Alzheimer's is an incurable progressive disease which degrades memory, thinking, behavior and other higher functions, usually in people over age 60. As a degenerative or quality-declining disease, Alzheimer's both impedes connections between and destroys neurons. Once known as senile dementia, mistakenly associated only with elderly people, the disease's onset can begin decades earlier but not manifest actual symptoms until much later. Alzheimer's disease acts mainly by triggering protein fragments of beta amyloid to form a "plaque" around neurons. In healthy brain cells, this accumulation is soluble, and purged from the system.
Also present and equally destructive are neurofibrillary "tangles," insoluble threads within the neurons. Made of the tau protein, a vital element in structures known as microtubules which deliver enzymes and nutrients to cell parts, tangles are twisted, collapsed versions of these structures. The microtubules disintegrate, choke off vital feeds, and eventually kill the neuron.
The disease spares no portion of the brain, but particularly affects the hippocampus, its "library" where long-term memory—the literal totality of all we've learned and experienced—is stored. Beyond corroding memory, the resulting damage causes personality changes, loss and misplacement of objects, sudden disorientation in familiar places, and other ills. The effects of Alzheimer's disease can be compared to a city whose transportation routes and communications infrastructure are undergoing slow, but constant, deterioration. Crucial goods aren't regularly delivered, and authorities have no stable means of correspondence.
Accumulating over time, the brain cell damage becomes noticeable to Alzheimer's sufferers as an increasing difficulty in performing daily routines. Once nearly automatic, actions such as climbing from bed, showering, and dressing require a deliberate, focused effort. Especially distressing are moments of "missing time," known in psychiatry as lacunae, or gaps. These can occur during any task, or even while a person is quietly thinking. This chronic unreliability of short-term memory often forces the individual throughout the day to employ visual aids such as sticky notes, color-coded wristbands, and even self-sent voice-mails. Sadly, most of these soon become further mysteries.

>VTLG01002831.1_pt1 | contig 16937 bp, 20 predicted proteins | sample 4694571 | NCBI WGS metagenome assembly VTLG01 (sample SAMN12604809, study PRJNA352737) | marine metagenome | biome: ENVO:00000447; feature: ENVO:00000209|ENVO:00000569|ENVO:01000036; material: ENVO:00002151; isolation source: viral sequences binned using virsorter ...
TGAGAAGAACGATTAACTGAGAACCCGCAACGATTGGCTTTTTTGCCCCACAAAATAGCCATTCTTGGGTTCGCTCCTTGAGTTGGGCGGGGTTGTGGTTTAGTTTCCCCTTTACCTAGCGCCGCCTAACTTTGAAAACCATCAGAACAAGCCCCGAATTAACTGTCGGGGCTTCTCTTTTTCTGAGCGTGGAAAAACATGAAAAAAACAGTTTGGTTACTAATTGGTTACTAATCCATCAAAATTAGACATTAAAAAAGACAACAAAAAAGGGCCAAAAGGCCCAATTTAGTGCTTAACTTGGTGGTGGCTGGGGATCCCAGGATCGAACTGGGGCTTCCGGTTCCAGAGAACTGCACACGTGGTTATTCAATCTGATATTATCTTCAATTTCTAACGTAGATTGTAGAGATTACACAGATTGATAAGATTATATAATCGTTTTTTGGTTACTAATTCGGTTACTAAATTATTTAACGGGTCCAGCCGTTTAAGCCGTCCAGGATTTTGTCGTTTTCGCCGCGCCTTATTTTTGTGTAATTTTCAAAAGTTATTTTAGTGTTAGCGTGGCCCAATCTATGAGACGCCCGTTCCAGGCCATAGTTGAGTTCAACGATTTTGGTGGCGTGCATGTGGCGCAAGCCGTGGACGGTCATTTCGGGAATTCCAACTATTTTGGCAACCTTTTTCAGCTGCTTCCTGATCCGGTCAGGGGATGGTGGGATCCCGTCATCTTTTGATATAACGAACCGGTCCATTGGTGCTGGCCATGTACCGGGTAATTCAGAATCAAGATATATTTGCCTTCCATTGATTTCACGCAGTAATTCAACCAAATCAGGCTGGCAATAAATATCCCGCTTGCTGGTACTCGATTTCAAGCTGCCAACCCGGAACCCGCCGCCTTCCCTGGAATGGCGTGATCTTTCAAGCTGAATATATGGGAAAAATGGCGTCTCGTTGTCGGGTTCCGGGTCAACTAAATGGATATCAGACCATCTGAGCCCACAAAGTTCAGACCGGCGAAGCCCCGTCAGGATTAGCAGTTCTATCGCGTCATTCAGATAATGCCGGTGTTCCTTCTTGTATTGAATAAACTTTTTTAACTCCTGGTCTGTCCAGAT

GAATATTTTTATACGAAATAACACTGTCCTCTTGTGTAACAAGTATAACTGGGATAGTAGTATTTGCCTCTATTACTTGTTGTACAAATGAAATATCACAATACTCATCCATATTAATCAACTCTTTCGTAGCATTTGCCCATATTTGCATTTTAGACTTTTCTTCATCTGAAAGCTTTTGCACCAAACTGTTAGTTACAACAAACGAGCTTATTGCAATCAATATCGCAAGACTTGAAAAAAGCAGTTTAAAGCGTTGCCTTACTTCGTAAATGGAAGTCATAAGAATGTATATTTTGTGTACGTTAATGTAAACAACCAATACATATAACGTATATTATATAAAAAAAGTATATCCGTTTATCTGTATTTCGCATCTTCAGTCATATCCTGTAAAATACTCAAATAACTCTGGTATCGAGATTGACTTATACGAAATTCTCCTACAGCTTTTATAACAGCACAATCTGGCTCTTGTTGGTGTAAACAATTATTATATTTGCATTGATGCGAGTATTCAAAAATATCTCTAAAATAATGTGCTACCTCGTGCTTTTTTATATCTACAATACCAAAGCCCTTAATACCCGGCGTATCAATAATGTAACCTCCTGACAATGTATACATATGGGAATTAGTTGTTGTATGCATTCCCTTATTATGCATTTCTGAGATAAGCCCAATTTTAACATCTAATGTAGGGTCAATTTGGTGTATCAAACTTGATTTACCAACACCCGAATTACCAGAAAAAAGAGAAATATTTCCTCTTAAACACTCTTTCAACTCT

Despite these troubles, there are many ways to ease and make safer the life of an Alzheimer's patient. Even though the condition is as yet incurable, the impaired executive function can at least be lessened by a class of drugs called cholinesterase inhibitors, among them donepezil, galantamine, and rivastigmine. These help preserve the neurotransmitter acetylcholine. In the motor neuron, acetylcholine activates synaptic transmission in muscle cells and, much like a key, opens sodium-ion conduits that spark movement.
Placing important items like wallets and purses, keys, and cell phones in one location at home is a good start. Regarding cell phones, it's best to obtain for the person a model with location ability (GPS), so if they become lost or confused others can track their location. Make sure that important numbers are pre-programmed for quick access. And although it may seem obvious, exercise and healthy eating are vital, but often overshadowed by other priorities in the treatment plan.